Grandmother Tries To Bring Pregnant Daughter Of ISIS Fighter Back To Australia
The grandmother of a heavily pregnant Australian teenager trapped in Syria after being taken there when she was 13 years old by her IS terrorist father is trying to secure the girl's safe return home.
Notorious IS terrorist Khaled Sharrouf, described by Home Affairs Minister Peter Dutton as the "Australian face" of IS, fled Australia with his wife and five children to fight with the extremist group in 2013.
The children's mother, Tara Nettleton, is believed to have died in 2015 of a medical condition and Sharrouf was killed in a coalition airstrike in 2017 along with his two sons, aged 11 and 12 years old at the time.
Sharrouf's three surviving children are currently being held in the Kurdish-controlled al-Hawl camp, which is populated by an estimated 72,000 refugees, including 40,000 children.
Sharrouf's eldest daughter Zaynab is 17 years old and currently pregnant with her third child. Her grandmother, Karen Nettleton, who is based in Sydney, has flown to Syria in a desperate attempt to have her granddaughter, her siblings, and her children released from al-Hawl.
Nettleton has told the ABC that there are serious concerns for Zaynab's health and that both she and her 16-year-old sister Hoda have sustained injuries.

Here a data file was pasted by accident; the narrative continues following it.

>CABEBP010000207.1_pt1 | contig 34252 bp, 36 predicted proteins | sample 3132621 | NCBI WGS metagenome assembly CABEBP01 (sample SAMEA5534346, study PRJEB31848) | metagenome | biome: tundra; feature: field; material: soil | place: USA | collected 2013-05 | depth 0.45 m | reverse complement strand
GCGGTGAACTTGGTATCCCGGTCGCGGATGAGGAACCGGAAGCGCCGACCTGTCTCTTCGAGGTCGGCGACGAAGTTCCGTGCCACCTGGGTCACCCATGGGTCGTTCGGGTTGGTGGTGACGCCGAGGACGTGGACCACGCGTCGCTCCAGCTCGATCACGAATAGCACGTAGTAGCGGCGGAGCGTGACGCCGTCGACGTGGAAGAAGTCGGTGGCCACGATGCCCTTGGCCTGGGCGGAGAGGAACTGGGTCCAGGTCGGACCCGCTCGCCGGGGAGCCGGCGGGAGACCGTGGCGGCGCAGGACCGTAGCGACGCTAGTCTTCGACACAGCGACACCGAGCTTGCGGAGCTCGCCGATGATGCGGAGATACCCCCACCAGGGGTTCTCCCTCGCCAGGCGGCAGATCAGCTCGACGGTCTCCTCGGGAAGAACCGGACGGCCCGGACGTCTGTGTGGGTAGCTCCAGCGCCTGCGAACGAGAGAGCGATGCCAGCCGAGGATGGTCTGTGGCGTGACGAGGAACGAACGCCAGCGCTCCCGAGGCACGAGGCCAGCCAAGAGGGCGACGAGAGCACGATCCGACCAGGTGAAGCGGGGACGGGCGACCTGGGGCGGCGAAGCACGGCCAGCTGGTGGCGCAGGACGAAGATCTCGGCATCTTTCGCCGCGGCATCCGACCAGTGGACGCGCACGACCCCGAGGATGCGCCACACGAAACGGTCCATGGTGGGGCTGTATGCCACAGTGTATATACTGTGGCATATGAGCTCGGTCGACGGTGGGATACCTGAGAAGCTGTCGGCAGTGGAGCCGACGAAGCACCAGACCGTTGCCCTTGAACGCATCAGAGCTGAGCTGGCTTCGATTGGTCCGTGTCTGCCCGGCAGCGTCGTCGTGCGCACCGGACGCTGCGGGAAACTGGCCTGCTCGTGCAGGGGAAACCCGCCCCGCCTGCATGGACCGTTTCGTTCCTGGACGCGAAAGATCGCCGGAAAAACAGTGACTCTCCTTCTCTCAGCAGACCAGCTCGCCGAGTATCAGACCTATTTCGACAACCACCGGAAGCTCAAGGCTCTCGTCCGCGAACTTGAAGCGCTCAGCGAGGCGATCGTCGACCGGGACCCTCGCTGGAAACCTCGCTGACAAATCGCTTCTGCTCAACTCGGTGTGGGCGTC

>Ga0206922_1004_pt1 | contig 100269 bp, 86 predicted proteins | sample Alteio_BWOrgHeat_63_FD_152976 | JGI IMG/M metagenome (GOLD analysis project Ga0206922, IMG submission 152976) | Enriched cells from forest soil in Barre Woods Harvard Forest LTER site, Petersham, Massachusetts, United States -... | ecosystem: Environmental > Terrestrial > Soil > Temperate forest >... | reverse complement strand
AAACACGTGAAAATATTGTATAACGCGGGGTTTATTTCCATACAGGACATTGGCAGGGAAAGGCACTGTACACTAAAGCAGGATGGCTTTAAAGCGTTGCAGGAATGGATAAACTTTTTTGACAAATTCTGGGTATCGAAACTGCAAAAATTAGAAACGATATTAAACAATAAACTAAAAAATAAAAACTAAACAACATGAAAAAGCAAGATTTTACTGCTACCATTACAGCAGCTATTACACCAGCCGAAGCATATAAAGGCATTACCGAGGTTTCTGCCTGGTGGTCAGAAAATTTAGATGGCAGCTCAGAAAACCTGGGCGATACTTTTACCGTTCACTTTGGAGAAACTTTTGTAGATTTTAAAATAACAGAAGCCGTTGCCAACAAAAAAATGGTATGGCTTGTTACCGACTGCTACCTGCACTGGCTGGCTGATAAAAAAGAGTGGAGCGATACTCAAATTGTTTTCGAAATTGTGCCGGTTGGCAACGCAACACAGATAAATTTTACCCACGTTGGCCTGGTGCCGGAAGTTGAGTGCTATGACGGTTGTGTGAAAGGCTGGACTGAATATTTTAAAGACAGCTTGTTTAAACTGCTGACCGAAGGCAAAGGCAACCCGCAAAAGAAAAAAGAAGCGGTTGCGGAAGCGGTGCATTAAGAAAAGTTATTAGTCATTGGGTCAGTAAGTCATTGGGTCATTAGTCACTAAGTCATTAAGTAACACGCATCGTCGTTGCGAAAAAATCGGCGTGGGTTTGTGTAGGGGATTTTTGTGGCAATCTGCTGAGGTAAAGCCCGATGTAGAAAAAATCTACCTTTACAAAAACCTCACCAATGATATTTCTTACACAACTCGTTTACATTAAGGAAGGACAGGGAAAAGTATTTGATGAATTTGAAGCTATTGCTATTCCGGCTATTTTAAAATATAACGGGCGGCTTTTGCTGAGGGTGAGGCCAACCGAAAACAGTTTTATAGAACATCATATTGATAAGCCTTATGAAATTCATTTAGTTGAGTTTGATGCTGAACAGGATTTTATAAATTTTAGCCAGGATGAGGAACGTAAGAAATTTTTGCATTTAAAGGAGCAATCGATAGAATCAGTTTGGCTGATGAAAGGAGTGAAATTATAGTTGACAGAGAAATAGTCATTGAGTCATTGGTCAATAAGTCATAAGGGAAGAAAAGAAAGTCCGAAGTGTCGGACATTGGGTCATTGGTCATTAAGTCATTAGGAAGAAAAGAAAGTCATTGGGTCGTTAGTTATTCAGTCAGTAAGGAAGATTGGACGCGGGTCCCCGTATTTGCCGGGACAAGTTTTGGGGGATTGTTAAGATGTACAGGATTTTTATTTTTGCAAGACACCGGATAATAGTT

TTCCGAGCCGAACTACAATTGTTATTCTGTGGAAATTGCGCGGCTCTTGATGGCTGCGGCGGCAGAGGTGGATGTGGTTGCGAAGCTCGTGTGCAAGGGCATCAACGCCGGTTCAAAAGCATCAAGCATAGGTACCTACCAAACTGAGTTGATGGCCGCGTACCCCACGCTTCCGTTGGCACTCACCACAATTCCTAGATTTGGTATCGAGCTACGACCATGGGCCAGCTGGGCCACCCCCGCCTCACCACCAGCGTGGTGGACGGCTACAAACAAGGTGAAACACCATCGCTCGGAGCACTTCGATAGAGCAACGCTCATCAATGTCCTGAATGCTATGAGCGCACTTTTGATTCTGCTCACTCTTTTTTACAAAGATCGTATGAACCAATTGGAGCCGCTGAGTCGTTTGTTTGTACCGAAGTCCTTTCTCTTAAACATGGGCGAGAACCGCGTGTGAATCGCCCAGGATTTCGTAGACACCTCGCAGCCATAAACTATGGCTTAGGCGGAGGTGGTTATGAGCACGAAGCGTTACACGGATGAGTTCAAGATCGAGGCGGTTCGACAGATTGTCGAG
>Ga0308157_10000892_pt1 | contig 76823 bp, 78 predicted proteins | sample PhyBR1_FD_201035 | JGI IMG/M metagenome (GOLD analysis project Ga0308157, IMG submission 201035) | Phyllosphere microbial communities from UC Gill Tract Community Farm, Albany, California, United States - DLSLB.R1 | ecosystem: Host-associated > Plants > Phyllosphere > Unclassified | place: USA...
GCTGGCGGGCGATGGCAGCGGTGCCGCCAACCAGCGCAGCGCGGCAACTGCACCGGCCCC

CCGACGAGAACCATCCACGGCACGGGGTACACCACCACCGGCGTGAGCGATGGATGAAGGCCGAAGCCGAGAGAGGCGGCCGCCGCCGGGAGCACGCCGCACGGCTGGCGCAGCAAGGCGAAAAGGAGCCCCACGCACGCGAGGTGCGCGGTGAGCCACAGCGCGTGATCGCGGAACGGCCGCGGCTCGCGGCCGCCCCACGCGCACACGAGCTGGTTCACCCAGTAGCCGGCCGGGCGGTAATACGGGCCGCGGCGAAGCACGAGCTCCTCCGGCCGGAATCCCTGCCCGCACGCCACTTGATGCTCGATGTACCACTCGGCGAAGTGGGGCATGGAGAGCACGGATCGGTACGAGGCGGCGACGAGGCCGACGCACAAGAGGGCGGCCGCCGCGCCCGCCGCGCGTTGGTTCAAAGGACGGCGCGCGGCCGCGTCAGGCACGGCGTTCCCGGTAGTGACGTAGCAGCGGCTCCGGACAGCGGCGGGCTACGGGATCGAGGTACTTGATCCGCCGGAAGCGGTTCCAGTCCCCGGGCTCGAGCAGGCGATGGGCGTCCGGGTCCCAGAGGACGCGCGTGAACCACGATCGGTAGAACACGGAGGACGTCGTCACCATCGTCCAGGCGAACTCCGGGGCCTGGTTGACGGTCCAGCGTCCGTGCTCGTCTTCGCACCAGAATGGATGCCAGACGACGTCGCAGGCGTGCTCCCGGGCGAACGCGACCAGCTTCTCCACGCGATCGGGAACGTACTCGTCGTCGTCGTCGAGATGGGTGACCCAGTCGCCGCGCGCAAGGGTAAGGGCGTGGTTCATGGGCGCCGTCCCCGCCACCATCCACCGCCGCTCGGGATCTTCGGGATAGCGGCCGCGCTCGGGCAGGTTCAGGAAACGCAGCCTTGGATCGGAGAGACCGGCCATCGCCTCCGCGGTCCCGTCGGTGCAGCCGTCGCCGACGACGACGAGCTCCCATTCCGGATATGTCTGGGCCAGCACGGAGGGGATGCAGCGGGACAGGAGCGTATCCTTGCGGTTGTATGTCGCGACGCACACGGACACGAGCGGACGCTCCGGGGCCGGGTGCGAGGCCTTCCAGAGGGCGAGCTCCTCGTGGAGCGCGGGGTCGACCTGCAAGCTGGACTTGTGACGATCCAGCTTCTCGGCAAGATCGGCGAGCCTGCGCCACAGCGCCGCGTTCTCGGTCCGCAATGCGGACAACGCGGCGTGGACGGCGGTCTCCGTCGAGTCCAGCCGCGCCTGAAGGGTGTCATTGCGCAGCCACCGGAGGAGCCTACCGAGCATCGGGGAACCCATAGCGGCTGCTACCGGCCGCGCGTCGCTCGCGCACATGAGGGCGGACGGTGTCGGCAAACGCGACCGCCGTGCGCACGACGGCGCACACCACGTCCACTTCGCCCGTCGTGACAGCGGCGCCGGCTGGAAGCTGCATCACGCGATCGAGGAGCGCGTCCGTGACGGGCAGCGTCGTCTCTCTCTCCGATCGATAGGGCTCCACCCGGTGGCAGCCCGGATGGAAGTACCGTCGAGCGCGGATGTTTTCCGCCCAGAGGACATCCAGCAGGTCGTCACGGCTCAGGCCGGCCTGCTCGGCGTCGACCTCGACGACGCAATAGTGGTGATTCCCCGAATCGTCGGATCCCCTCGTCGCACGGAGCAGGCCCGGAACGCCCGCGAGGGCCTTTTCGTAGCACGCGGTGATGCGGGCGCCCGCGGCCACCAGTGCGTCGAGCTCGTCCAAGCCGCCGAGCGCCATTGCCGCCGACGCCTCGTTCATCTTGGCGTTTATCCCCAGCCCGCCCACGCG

Nettleton described her granddaughter as looking like "a skeleton" and stated that the pregnant teenager was malnourished and suffering from constant diarrhoea.
ISIS lost its final stronghold in Syria last month after Kurdish and Arab soldiers backed by US, British and French special forces liberated Baghouz in eastern Syria from the terrorist organisation.
This battle represented the end of the caliphate, the ISIS state that had been declared by the group in 2014.
This attempt is the third time Nettleton has flown to the region since 2016 and she has pleaded with the Australian Government to help her return the orphaned children of Sharrouf home, stressing that they do not pose a threat to Australia's safety.
However, Prime Minister Scott Morrison has asserted that the family is not Australia's responsibility and stated earlier this week that he is "not going to put one Australian life at risk to try and extract people from these dangerous situations."
Morrison added, "I think it's appalling that Australians have gone and fought against our value and our way or life ... I think it's even more despicable that they put their children in the middle of it."
Nettleton has been advised that if she is able to extract the children to an Australian embassy then the government will provide emergency travel documents to help the children return to Australia.
There are allegedly 19 children amongst Australian families being held in al-Hawl camp.